Wednesday, October 22, 2014

PMQs SKETCH: Cameron Rubs Salt Into Bercow’s Wounds

The only really enjoyable part of PMQs came right at the end in a question on immigration, and time running out. The PM broke off his answer with an abrupt change of subject to congratulate ex-Chief Clerk Sir Robert Rogers on his peerage.

It had been an indirect attack on the Speaker to make the hated Rogers a peer, now a slightly less indirect way of rubbing salt into the open wound that sits in the Speaker’s chair.

The House loved it. And not just Tories. Witnesses inside the Chamber said the cheering came from both sides of the House and went on for a parliamentary eternity (about 15 seconds).

The Speaker busied himself in conversation with his secretary. He wasn’t taking on that mob.

Feelings about the Speaker are like a tsunami wave travelling a long distance. Out at sea the wave looks like any other. Only when the seabed rises approaching land does the wave rise and reveal itself.

That was one moment of the wave passing an island. Up it reared.

In every second of every cheer the House was saying, “We know what you’re like. You bullied, browbeat, berated, swore at a decent man until he couldn’t take it any more and quit the job that meant the world to him. You have revealed yourself. And we won’t forget it.”

The occasion passes, the wave resumes its normal height, but it’s still traveling with undiminished power .

(more…)

Tuesday, October 21, 2014

SPEAKER WATCH: A New Managerial Mess of Bercow’s Making

We’ve definitely reached peak Bercow. The poor fellow is running out in front of our eyes.

The ennoblement of Robert Rogers on Cameron’s recommendation is a marvellously indirect attack, recognised by everyone in the Commons. We all now know Rogers was hounded from office by the Speaker.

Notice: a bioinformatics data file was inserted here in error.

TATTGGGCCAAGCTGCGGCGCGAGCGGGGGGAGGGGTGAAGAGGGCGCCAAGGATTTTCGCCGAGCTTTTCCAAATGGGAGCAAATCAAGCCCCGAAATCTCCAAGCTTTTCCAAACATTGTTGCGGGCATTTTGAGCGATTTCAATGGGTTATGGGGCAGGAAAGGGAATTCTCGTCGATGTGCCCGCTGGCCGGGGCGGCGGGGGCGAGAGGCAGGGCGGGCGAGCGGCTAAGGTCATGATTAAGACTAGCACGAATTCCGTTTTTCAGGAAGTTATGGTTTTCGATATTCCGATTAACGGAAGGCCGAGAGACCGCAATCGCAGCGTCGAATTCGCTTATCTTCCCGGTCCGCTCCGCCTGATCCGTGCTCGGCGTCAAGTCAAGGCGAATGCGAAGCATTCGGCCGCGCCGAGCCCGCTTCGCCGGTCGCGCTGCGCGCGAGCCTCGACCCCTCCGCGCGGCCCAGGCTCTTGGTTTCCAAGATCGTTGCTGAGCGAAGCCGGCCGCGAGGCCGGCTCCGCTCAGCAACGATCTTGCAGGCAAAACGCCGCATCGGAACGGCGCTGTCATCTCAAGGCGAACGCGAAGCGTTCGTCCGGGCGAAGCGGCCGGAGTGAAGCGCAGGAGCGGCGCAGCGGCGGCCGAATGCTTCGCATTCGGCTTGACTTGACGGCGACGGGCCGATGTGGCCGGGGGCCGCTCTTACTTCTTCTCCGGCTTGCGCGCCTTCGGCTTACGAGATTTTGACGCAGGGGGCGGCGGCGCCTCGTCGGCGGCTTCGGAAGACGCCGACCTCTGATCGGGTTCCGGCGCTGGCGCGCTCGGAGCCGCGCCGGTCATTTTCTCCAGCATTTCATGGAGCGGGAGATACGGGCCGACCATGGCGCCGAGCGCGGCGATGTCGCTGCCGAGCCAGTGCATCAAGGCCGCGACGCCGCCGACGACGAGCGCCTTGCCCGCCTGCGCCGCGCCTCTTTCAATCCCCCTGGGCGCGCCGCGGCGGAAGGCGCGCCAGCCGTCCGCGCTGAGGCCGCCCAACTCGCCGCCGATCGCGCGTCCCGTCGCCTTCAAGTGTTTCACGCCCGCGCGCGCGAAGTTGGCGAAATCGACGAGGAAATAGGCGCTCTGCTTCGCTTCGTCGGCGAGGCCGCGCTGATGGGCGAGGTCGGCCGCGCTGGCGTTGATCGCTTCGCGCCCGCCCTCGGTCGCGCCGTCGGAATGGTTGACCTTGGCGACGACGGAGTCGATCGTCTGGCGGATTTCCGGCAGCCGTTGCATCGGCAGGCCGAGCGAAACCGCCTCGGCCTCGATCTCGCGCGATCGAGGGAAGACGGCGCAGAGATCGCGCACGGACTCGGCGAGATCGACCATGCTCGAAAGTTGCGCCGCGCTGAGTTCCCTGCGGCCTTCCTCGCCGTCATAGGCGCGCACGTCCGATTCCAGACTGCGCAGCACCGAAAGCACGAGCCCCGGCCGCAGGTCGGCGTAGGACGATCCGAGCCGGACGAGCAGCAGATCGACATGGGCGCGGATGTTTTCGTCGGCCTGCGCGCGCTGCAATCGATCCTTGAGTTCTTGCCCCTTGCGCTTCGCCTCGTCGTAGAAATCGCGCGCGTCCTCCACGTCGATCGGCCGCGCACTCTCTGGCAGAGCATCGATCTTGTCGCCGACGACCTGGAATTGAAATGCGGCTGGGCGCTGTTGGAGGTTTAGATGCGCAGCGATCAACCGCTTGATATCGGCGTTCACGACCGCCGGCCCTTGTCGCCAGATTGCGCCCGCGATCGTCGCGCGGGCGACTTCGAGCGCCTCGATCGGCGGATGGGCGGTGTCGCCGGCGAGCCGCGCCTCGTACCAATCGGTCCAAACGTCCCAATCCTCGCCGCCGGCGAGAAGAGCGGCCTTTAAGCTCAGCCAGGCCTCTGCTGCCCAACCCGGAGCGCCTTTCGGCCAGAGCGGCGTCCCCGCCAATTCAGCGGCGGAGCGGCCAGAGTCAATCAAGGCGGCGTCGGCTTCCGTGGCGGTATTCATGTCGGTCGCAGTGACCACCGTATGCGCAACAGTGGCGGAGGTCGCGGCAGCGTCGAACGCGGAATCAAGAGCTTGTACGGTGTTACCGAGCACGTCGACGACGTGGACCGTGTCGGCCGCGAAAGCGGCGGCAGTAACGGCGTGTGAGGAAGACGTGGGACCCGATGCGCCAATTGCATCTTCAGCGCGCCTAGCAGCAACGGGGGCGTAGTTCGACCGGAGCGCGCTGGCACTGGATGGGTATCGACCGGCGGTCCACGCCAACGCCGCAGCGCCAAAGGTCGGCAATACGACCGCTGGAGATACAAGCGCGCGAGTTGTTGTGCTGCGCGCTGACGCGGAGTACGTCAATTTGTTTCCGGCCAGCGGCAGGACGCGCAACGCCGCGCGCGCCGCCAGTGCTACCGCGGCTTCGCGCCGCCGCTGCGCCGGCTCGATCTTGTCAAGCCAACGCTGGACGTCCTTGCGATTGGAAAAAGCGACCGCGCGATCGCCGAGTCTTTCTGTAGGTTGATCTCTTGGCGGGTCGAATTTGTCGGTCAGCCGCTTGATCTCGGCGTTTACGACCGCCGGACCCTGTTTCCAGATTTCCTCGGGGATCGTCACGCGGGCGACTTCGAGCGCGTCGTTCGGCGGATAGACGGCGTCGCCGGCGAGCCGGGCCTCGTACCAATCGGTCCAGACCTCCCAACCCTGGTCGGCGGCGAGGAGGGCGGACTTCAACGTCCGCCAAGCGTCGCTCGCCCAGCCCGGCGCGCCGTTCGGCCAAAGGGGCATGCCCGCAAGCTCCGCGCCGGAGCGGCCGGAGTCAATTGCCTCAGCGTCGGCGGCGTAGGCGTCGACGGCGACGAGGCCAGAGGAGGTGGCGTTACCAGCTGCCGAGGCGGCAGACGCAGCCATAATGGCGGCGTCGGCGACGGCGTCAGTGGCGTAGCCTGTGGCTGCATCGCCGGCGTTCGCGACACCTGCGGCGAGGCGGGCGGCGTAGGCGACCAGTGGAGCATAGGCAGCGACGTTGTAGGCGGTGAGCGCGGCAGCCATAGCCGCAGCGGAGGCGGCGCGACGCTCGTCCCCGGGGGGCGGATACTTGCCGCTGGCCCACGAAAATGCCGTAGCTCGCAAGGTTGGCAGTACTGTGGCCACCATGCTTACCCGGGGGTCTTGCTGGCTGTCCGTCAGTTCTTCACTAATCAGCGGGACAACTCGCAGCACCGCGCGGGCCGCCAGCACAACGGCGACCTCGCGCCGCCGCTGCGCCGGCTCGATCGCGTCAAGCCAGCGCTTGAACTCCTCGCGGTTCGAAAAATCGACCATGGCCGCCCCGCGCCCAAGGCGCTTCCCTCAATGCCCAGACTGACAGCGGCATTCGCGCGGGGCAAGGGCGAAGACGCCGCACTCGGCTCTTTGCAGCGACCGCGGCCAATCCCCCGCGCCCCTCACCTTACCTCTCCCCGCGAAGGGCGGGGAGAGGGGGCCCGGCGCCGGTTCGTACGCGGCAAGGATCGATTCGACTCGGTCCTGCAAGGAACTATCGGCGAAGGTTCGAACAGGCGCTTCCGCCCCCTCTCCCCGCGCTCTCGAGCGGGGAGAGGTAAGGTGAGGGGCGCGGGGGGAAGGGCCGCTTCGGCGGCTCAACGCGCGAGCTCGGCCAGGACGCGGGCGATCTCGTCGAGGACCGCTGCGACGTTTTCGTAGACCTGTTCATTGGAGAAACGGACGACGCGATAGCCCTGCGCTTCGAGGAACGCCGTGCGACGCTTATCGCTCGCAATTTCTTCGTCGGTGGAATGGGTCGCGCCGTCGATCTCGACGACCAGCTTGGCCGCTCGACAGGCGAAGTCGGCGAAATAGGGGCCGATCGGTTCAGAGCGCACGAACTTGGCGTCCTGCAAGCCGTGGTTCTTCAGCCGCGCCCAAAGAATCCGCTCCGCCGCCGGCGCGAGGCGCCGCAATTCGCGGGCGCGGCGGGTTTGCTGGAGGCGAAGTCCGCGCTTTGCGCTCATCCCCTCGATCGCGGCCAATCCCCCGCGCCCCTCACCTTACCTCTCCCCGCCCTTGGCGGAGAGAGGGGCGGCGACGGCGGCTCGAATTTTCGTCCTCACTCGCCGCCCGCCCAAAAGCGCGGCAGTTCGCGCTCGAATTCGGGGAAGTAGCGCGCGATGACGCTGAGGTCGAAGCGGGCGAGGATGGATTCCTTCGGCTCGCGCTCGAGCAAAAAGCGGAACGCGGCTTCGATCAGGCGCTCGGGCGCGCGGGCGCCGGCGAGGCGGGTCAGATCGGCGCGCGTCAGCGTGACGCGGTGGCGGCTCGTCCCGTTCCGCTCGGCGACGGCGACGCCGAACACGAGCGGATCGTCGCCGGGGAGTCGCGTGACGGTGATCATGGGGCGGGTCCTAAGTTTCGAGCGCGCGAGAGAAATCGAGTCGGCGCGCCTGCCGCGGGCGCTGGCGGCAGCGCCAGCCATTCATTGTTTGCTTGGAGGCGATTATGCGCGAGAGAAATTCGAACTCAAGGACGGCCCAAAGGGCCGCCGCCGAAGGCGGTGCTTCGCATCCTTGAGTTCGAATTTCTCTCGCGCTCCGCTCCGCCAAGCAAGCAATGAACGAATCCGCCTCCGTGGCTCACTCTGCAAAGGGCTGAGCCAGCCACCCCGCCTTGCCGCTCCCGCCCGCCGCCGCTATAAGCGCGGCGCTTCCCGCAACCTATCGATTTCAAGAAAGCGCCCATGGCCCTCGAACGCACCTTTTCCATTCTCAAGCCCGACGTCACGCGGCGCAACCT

Less well known – the Speaker suffered a sharp set-back last week when the House of Commons Commission (which he chairs) voted to appoint hated, old Etonian David Natzler as temporary Chief Clerk.

Bercow voted against this – and lost.

Half the Commission is appointed by Bercow himself – his own people are starting to turn away from him.

But the position of chief executive is still vacant, as is the chair of the management board. Whom other top staff report to is unclear. It’s a managerial mess and entirely of the Speaker’s making.

Natzler is moving into the Clerk’s palatial office, and everyone underneath him has moved up as well.

Shifting them all back would cause a palace revolt.

This as much as anything makes Carol Mills’ appointment less likely than ever.

Wednesday, October 15, 2014

PMQs SKETCH: Maybe Miliband Has a Chance

The Nolan principles of sketch writing – fairness, objectivity, kindness and so forth, I forget them exactly. Does he offer refresher courses?

Miliband today was, I thought, as bad as he’d ever been.

The face a mash-up of several untamed animals. The angry eight-year-old delivery. The whole package that of a bedroom boy locked away with his best friend, making economic models out of Lego. Not even worth breaking up for parts. And the drivel!